The FIR trial was a pooled meta-analysis of individual patient data from three multicentre RCTs (FRISC II, ICTUS and RITA-3) comparing routine invasive therapy with initial medical therapy in a NSTEACS population at 5-year follow-up.16 Our analysis included only the subgroup aged ≥75 years old. The FRISC II trial was conducted in Scandinavian hospitals in 1996–1998, the ICTUS trial was performed in the Netherlands in 2001–2003, while RITA-3 was conducted in the United Kingdom from 1997 to 2001. Patients in the routine invasive group underwent angiography within 48 hours in the ICTUS trial, 72 hours in the RITA-3 trial and 7 days in the FRISC II trial, with subsequent revascularisation when appropriate.

The TACTICS-TIMI 18 trial was an international multicentre RCT in 1997–1999 that compared early invasive therapy in NSTEACS with initial medical therapy.15 Those in the routine invasive treatment strategy underwent angiography 4–48 hours post randomisation, with revascularisation when appropriate.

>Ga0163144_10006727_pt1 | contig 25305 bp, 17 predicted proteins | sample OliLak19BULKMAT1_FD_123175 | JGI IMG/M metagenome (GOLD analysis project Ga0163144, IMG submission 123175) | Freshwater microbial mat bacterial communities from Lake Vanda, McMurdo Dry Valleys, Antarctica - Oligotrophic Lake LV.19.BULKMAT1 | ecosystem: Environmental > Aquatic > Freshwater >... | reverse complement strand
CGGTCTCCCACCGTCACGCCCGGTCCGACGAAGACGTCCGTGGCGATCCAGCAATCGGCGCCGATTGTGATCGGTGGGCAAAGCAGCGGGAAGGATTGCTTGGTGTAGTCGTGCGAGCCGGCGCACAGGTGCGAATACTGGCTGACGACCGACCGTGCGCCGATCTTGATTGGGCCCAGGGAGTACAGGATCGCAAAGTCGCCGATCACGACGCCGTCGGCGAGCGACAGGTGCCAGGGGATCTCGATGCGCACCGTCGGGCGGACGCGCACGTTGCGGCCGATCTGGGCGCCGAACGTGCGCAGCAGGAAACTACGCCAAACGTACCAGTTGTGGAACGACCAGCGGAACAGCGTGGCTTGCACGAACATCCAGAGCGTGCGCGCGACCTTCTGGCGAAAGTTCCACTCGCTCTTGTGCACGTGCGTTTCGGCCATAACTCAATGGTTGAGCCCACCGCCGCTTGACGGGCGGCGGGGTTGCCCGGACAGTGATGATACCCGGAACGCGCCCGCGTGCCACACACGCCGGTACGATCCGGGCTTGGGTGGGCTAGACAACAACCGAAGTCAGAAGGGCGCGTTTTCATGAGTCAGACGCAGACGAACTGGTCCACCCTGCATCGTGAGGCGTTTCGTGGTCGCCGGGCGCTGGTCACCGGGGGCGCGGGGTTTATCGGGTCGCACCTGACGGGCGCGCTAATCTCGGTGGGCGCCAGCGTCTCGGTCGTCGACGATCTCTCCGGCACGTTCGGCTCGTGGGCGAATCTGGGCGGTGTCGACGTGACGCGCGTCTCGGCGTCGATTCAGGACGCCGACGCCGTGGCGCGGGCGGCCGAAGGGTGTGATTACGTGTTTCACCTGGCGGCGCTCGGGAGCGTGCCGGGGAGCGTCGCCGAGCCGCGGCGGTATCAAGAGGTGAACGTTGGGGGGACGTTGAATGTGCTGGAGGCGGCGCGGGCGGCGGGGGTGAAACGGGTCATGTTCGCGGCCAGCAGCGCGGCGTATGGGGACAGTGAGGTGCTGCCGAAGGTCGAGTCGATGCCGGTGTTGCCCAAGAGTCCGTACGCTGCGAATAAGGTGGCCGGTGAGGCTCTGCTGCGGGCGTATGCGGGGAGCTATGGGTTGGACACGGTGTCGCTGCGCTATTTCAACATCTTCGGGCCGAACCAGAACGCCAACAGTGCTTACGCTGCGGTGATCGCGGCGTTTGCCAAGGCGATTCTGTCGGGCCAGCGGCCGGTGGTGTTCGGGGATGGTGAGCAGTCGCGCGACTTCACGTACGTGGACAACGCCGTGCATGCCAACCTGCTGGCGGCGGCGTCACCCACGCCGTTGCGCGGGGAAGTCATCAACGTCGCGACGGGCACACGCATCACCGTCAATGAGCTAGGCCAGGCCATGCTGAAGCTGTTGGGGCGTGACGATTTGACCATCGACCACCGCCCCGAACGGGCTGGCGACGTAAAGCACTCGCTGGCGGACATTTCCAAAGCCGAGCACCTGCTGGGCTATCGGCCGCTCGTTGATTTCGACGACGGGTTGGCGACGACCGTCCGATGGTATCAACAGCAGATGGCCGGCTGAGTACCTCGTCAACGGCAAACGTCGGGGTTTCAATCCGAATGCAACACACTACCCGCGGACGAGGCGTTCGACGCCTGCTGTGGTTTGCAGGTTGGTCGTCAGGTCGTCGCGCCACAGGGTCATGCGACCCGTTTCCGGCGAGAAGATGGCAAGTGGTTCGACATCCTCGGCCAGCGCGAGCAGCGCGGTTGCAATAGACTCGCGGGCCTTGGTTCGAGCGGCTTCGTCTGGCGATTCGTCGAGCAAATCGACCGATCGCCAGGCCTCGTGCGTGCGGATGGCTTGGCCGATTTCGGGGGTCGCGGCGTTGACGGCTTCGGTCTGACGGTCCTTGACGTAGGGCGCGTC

Three observational studies were included. The Global Registry for Acute Coronary Events (GRACE) compared patients aged ≥80 years with NSTEACS recruited in 1999–2002 undergoing revascularisation (PCI or CABG) during initial hospitalisation with those managed medically.17 Of these, 82% had troponin elevation. Outcomes were adjusted using multivariable analyses. The Acute Coronary Syndromes (ACOS) Registry was a prospective, multicentre observational study conducted in Germany in 2000–2002 in patients aged ≥75 years with NSTEMI comparing patients who underwent angiography with those medically managed. Outcomes adjusted for confounding factors in propensity score analyses.18 The Polish Registry of Acute Coronary Syndromes (PL-ACS) enrolled patients in a nationwide, prospective study of consecutively hospitalised patients aged ≥80 years with NSTEMI in 2003–2009.19 The study reported outcomes for propensity matched subgroups.

Study quality

The RCTs were of high quality as assessed by the Cochrane Collaboration risk of bias tool (online supplementary appendix 2).11 A main limitation was the lack of blinding due to the invasive nature of the intervention. A limited proportion (10.9%–48.5%) of eligible elderly patients were recruited in the most recent two RCTs due to strict inclusion criteria or patient refusal.7 8 The TACTICS-TIMI 18 subanalysis did not report baseline characteristics for the elderly subgroup or perform adjustment of OR to minimise potential confounders.15 FIR had only a small elderly subgroup and also did not report baseline between-group differences in the older subgroup.